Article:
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Monday, 1 December 2003
Page: 23412

Mr Murphy asked the previous Attorney-General, the Hon. Daryl Williams AM QC MP, upon notice, on 11 September 2003:

(1) Is he aware of an article by Monica Videnieks in The Australian on 9 September 2003 titled “Creditors after wife of ex-QC tax cheat”.

(2) Can he confirm whether the bankrupt former barrister, John Cummins, who has not paid tax for more than forty years, transferred ownership of his Hunters Hill home and 6,000 shares in his Bar Chamber practice to his estranged wife, Mary Elizabeth Cummins.

(3) Can he confirm that the trustee of Mr Cummins' Estate, Mr Bernard Cole QC, told the Federal Court that these assets were transferred “in an effort to avoid detection” by creditors to the bankrupt estate.

(4) Is he able to say whether (a) a discretionary family trust, (b) a shelf company, (c) a creditor's petition in bankruptcy, (d) provisions of the Family Law Act 1975, in particular, the ancillary relief of property orders, (e) provisions of the Income Tax Assessment Acts, and (f) the corporate structure of Ms Cummins' business “Hospitality Hire”, were used in an effort to place Mr Cummins' assets out of the reach of his creditors.

(5) Is he acting to ensure that legal structures and instruments that exist for a legitimate purpose are not used to defraud the Commonwealth, evade tax or place assets beyond the reach of creditors; if so, what is he doing; if not, why not.

Mr Ruddock (Attorney-General) —The answer to the honourable member's question is as follows:

(1) Yes.

(2) Based on the decision by Justice Sackville in the matter of Prentice v Cummins (No 5) [2002] FCA 1503, I can confirm that:

Mr Cummins sold his interest as joint tenant of the Hunters Hill property to Mrs Cummins and executed a transfer of the property in her favour as transferee.

However, the 6,000 shares in Mr Cummins Bar Chamber Practice were transferred to Aymcopic Pty Ltd, the trustee of the Cummins Family Trust and not to Mrs Cummins.

(3) I note that Mr Bernard Cole QC is the counsel for the trustee of Mr Cummins' Estate and not the trustee of the estate. I further note that the abovementioned article mentions that Mr Bernard Cole QC made that statement. I cannot comment on the veracity of the article.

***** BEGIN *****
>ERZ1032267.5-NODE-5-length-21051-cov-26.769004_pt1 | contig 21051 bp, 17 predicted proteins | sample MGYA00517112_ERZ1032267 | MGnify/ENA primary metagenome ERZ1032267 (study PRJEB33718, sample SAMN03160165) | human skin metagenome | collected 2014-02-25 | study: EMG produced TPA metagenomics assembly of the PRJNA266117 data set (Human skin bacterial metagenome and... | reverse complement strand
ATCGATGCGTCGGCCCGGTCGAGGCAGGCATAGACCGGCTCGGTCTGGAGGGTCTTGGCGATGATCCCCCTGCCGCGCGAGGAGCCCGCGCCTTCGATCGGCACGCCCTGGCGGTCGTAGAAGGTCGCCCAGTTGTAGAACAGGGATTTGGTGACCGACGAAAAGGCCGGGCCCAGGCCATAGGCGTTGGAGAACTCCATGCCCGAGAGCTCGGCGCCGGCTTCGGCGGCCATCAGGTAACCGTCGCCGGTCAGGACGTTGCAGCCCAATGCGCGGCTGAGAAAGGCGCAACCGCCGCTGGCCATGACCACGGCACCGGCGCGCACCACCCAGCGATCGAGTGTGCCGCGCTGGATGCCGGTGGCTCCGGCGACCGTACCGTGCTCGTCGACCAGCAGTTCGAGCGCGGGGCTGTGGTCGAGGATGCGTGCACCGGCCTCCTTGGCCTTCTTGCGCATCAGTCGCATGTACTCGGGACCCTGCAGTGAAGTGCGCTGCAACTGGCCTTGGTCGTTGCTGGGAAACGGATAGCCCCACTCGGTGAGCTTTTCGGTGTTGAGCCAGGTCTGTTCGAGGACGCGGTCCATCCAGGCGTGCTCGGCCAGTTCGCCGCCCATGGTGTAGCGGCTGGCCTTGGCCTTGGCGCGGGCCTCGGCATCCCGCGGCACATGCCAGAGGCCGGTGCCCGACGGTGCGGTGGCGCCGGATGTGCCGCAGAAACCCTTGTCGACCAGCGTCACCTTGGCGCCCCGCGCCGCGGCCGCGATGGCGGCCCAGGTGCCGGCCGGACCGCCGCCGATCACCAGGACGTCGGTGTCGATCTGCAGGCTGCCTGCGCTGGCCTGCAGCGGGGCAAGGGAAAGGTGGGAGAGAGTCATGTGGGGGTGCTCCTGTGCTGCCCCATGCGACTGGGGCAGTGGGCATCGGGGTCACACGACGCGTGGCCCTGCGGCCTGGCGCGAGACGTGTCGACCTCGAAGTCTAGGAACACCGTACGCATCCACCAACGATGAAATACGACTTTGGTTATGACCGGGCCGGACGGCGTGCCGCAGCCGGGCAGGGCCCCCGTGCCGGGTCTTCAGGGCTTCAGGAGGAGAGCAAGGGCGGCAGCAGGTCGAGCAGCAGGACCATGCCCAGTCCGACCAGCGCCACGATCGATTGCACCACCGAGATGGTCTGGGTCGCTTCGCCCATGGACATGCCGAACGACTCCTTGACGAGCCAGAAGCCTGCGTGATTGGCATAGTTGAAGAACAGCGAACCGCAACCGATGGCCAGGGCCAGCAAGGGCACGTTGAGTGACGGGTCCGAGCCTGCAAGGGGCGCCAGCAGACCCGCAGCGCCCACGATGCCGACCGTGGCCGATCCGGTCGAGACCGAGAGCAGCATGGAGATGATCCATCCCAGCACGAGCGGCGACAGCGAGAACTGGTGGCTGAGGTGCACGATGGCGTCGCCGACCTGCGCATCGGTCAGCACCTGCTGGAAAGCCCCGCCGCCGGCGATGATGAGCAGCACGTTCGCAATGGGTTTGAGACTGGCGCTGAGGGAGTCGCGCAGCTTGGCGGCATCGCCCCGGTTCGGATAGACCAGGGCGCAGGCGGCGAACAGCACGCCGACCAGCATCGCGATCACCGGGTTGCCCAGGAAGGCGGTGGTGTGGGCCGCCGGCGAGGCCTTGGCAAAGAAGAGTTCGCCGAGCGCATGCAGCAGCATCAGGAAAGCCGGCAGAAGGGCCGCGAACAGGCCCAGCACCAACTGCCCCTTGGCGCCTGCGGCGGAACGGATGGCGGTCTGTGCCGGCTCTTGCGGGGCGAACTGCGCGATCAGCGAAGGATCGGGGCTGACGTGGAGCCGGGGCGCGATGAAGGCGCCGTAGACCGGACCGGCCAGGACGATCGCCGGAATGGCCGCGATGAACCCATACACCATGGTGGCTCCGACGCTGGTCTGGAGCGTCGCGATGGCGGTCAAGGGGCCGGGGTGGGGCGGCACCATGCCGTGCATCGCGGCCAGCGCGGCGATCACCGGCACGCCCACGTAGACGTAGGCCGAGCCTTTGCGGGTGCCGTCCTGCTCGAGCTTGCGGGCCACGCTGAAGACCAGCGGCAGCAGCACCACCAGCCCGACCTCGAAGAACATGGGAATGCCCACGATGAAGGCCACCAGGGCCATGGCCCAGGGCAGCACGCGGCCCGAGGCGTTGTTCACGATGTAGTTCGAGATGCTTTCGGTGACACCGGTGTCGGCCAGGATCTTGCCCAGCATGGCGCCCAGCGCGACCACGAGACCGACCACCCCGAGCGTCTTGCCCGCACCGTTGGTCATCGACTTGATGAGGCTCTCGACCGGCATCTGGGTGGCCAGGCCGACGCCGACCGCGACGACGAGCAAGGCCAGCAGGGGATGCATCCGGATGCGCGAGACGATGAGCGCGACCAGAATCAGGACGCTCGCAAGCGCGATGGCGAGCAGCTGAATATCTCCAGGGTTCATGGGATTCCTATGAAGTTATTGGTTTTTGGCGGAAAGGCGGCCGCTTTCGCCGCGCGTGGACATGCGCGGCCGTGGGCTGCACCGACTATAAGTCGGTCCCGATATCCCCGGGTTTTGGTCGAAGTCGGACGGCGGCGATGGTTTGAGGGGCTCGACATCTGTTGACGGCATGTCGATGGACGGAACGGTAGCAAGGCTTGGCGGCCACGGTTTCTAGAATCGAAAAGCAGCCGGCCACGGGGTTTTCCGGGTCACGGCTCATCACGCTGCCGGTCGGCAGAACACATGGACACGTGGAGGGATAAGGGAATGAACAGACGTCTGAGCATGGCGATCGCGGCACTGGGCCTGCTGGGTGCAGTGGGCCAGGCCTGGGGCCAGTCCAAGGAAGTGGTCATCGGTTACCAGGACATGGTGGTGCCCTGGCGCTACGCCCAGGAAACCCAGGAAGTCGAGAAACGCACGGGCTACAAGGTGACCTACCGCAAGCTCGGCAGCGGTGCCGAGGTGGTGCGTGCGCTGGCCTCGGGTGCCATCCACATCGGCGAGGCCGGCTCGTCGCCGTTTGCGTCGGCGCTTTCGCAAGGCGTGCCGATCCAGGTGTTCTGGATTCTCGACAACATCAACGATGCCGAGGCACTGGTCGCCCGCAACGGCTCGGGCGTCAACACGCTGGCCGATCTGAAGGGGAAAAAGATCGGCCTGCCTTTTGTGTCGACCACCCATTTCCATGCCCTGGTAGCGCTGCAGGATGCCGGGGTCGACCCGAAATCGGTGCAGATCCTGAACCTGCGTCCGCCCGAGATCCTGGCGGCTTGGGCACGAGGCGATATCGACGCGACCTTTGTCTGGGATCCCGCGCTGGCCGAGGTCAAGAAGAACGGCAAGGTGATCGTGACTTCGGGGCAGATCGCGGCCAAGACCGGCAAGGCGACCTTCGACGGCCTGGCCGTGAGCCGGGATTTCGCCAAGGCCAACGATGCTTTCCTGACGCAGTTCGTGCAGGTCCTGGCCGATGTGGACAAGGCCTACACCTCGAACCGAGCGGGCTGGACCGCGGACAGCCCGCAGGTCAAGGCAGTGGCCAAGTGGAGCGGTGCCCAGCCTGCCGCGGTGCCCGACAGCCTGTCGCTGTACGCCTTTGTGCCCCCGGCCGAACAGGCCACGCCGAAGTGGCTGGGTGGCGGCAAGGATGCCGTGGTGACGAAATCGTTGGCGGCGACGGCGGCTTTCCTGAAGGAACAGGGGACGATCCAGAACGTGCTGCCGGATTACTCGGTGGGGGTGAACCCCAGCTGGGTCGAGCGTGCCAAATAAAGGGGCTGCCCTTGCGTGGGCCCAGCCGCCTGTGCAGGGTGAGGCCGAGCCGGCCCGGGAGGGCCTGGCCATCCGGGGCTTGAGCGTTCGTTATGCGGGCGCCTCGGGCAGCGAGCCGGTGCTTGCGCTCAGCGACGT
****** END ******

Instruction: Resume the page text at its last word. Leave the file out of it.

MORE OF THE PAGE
(4) The efforts by Mr Cummins to place assets outside the reach of creditors were unsuccessful. Justice Sackville's decision declared transactions by Mr Cummins, whose main purpose was to prevent assets from being divided among creditors, void against the trustee, under section 121 of the Bankruptcy Act 1966 (the Act).

(5) The above case is a good example of the current legislation operating effectively to enable the recovery of assets from people who attempt to utilise legal structures to place assets beyond the reach of the creditors. In this case the trustee was able to recover assets from transactions that took place almost 16 years ago.

The government has introduced changes to the bankruptcy law aimed at preventing people using bankruptcy in an improper way. Recent amendments to the Act have strengthened the powers of the trustee further.

The Insolvency and Trustee Service Australia (ITSA) works closely with the Attorney-General's Department, the Australian Taxation Office and the Australian Securities and Investments Commission to ensure compliance by debtors with the requirements of the personal insolvency system.

Education of trustees about offences under the Act has led to an increase in referrals of offences. The number of defendants being prosecuted has increased from previous years and there has also been an increase in the number of cases where action is taken to ensure transfers by debtor prior to bankruptcy were not made to defeat creditors.